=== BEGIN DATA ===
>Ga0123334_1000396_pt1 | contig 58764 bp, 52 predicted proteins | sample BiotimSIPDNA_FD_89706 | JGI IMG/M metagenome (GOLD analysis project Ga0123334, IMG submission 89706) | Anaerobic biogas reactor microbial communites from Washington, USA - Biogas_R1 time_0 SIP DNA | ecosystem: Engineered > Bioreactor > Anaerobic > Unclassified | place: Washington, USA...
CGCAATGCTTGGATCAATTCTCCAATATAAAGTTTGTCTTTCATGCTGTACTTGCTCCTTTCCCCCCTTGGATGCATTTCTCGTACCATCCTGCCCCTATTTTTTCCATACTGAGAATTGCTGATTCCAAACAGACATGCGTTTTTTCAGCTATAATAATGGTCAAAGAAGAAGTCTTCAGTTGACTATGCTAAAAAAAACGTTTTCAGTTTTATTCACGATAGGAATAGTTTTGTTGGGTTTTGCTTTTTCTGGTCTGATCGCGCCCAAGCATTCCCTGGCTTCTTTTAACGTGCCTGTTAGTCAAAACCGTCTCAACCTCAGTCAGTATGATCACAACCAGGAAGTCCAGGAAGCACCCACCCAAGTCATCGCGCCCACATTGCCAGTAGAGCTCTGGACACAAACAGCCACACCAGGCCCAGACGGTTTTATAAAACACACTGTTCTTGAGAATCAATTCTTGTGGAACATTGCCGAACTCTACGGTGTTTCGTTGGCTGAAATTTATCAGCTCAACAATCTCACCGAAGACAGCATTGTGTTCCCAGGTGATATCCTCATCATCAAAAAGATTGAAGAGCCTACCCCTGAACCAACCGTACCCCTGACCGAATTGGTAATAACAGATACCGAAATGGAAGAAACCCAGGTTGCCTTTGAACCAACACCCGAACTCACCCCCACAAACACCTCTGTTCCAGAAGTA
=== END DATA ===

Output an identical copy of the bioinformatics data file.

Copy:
>Ga0123334_1000396_pt1 | contig 58764 bp, 52 predicted proteins | sample BiotimSIPDNA_FD_89706 | JGI IMG/M metagenome (GOLD analysis project Ga0123334, IMG submission 89706) | Anaerobic biogas reactor microbial communites from Washington, USA - Biogas_R1 time_0 SIP DNA | ecosystem: Engineered > Bioreactor > Anaerobic > Unclassified | place: Washington, USA...
CGCAATGCTTGGATCAATTCTCCAATATAAAGTTTGTCTTTCATGCTGTACTTGCTCCTTTCCCCCCTTGGATGCATTTCTCGTACCATCCTGCCCCTATTTTTTCCATACTGAGAATTGCTGATTCCAAACAGACATGCGTTTTTTCAGCTATAATAATGGTCAAAGAAGAAGTCTTCAGTTGACTATGCTAAAAAAAACGTTTTCAGTTTTATTCACGATAGGAATAGTTTTGTTGGGTTTTGCTTTTTCTGGTCTGATCGCGCCCAAGCATTCCCTGGCTTCTTTTAACGTGCCTGTTAGTCAAAACCGTCTCAACCTCAGTCAGTATGATCACAACCAGGAAGTCCAGGAAGCACCCACCCAAGTCATCGCGCCCACATTGCCAGTAGAGCTCTGGACACAAACAGCCACACCAGGCCCAGACGGTTTTATAAAACACACTGTTCTTGAGAATCAATTCTTGTGGAACATTGCCGAACTCTACGGTGTTTCGTTGGCTGAAATTTATCAGCTCAACAATCTCACCGAAGACAGCATTGTGTTCCCAGGTGATATCCTCATCATCAAAAAGATTGAAGAGCCTACCCCTGAACCAACCGTACCCCTGACCGAATTGGTAATAACAGATACCGAAATGGAAGAAACCCAGGTTGCCTTTGAACCAACACCCGAACTCACCCCCACAAACACCTCTGTTCCAGAAGTA